Here in Chicago, the first court decision involving a ride sharing business came down last summer. In Yellow Group LLC v. Uber Technologies Inc., 12-cv-7967 (July 10, 2014), Judge Sara L. Ellis of the U.S. District Court for the Northern District of Illinois ruled on Uber’s motion to dismiss the plaintiffs’ second amended complaint. Plaintiffs included multiple Chicago taxi medallion owners, taxi affiliations (dispatch service operators) and a livery service (YPL). Together they alleged “Uber competes unfairly by misrepresenting certain features of its service, misleading customers as to an association between Uber and Plaintiffs, and encouraging taxi drivers to breach their agreements with Plaintiffs.”
Plaintiffs’ statutory claims alleged violations of the Lanham Act and Illinois’ Consumer Fraud and Deceptive Business Practices Act. As a preliminary matter, Uber asked the Court to dismiss certain misrepresentation claims, arguing the plaintiffs’ lacked standing. But citing a recent U.S. Supreme Court decision considering standing in the context of Lanham Act claims, Judge Ellis explained that
plaintiff “need not directly compete with the defendant, but must allege an injury to a commercial interest in reputation or sales, and that the injury must flow directly from the deception wrought by the defendant’s advertising, such that the false advertising directly caused consumers to divert their business from the plaintiff.”
The Court concluded that plaintiff dispatch services and YPL satisfied the above standard at this stage, but that the medallion owners could not, “as they do not allege that Uber’s false advertising causes them a direct injury.”
On the sufficiency of the rate and licensure allegations themselves, the Court concluded plaintiffs adequately alleged claims of misrepresentation relating to Uber taxi rates which appeared on Uber’s website (reference to “standard taxi rates”) and licensure status which appeared in an Uber blog post. Other statutory claims alleged Uber “misrepresented an association by occasionally referring to its “fleet partners”, using a yellow colored SUV in one of its advertisements, and allowing a vehicle bearing taxi affiliation plaintiffs’ trademarks to arrive to pick up a fare (some of Uber’s Chicago drivers are associated with the plaintiff dispatch services, meaning when they pick up a passenger, they may arrive in a vehicle with non-Uber trademarks). The Court found that the taxi dispatch plaintiffs adequately alleged claims for misrepresentation of association, while the medallion owners did not.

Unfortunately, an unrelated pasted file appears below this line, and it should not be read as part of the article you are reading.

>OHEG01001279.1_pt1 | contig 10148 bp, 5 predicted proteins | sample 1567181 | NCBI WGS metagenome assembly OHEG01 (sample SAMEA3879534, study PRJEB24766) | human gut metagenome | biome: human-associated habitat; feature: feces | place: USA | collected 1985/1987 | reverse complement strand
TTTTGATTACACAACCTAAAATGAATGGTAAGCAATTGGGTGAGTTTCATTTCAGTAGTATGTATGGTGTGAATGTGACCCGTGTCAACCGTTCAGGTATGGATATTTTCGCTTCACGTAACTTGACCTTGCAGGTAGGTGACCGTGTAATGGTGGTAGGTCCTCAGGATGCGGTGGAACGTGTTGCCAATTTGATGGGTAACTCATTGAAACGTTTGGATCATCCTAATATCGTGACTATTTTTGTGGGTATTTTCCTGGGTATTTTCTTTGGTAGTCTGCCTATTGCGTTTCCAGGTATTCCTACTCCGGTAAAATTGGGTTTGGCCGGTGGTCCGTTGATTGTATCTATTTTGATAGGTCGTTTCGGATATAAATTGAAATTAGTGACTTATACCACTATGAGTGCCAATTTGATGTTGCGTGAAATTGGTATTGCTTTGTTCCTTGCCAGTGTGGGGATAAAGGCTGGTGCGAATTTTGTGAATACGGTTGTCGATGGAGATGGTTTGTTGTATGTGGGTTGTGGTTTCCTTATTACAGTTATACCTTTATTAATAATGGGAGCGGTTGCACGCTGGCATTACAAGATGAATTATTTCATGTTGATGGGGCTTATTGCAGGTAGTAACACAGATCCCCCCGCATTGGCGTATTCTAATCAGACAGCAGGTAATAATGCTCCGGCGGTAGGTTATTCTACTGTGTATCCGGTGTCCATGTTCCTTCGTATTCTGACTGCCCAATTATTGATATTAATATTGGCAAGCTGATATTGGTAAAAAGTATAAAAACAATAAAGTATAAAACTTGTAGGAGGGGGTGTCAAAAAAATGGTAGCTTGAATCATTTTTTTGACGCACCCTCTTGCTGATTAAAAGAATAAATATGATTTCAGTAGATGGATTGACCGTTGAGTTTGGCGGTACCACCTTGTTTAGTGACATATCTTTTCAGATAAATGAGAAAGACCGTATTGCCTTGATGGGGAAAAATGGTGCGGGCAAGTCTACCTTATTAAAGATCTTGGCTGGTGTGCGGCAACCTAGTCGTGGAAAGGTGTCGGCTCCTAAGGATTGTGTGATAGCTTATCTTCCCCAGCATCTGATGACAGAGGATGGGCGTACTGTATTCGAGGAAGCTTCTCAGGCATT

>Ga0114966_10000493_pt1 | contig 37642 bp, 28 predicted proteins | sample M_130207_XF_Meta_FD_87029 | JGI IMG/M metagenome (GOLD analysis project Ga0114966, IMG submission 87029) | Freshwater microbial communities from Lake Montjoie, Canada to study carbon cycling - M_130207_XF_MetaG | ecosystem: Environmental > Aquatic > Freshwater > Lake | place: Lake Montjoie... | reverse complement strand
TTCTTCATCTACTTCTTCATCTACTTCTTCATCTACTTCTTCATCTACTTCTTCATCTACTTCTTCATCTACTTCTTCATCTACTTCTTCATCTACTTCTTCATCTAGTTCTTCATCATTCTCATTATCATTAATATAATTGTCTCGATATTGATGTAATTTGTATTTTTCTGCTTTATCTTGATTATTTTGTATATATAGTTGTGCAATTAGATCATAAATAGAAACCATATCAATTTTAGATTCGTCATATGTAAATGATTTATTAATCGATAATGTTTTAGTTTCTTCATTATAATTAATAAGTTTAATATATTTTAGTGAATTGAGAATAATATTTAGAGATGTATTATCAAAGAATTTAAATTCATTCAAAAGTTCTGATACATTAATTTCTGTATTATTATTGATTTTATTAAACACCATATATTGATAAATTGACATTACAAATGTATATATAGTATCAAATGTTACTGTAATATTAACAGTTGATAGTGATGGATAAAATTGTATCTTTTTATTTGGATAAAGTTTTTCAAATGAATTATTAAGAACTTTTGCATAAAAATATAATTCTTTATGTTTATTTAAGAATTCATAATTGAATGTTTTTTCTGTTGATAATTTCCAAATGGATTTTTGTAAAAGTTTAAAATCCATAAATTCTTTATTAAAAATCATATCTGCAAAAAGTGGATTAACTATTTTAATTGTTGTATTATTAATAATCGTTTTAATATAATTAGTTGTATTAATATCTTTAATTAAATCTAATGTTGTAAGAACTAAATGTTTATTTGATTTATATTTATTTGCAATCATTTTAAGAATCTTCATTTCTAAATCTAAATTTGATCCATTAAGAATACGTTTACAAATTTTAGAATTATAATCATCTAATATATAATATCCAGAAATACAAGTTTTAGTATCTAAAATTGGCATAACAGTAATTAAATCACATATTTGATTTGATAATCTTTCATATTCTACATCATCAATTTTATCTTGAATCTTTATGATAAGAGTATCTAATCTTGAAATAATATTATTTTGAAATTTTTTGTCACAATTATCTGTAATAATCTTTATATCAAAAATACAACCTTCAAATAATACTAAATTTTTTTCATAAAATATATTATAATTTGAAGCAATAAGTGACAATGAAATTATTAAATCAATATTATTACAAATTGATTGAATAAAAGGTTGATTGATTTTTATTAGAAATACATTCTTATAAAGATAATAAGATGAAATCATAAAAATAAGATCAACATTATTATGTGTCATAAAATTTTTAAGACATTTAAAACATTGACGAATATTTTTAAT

Uber raised the U.S. Court of Appeals for the D.C. Circuit’s 1996 decision in Dial A Car, Inc. v. Transportation, Inc., 82 F.3d 484 (D.C. Cir. 1996), wherein the panel held that a limousine service could not pursue Lanham Act claims against a competing cab company solely for purpose of enforcing alleged violations of local taxicab ordinances and regulations. Plaintiff was instead redirected to the D.C. Taxicab Commission. To the extent the instant plaintiffs’ claims alleged misrepresentation, Dial A Car is inapplicable. However, Judge Ellis also ruled that
“[t]o the extent that the Second Amended Complaint alleges that Uber violated the Lanham Act or its Illinois equivalents by simply operating illegally or by misrepresenting the legality of its service, those allegations fail under the rationale in” Dial A Car.
Plaintiffs also alleged claims of tortious interference with contractual relations, asserting Uber “intentionally and knowingly encouraged individual taxi drivers to breach their agreements with” the taxi dispatch services. The alleged breaches include (i) encouraging drivers to violate the trademark clause in the drivers’ contract by providing them with Uber branded “handtags” to suspend from the cabs’ interior rearview mirrors; (ii) encouraging drivers to use their cell phones while driving and requiring drivers to process credit card transactions via the Uber app, violations of local laws which are incorporated by reference into the drivers’ contracts; and (iii) allegations that by subscribing to Uber, drivers violate their agreements with the dispatch services that they will not use competing dispatch services. Again the Court concluded that while the dispatch services adequately pled a cause of action, the medallion owners and YPL failed to do so.
Plaintiffs’ remaining common law claims were for unfair competition. Such claims by the dispatch services and YPL, which each had surviving Lanham Act claims, were sufficient, while the taxi medallion owner’s claim, which did not contain any additional material allegations, was dismissed.
It would seem Uber could have avoided further litigation (discovery) on even more of the statutory claims here had it more heavily scrutinized its own website and blog copy, and other word choices discussed in the opinion. Such contents were presumably vetted, and consistent with the company’s business plan, and Uber may end up prevailing on all related claims. However, alternative but equally effective language/phrasing may have reduced Uber’s exposure here to liability under the unfair competition statutes, which in some cases provide for attorneys’ fees to the prevailing party.
UPDATE: Five months after the above order was entered, the Court granted plaintiffs’ motion to compel Uber to respond to interrogatories and produce documents. Earlier this year, after Uber was to have provided such responses, the Court granted plaintiffs’ oral motion to voluntarily dismiss the case.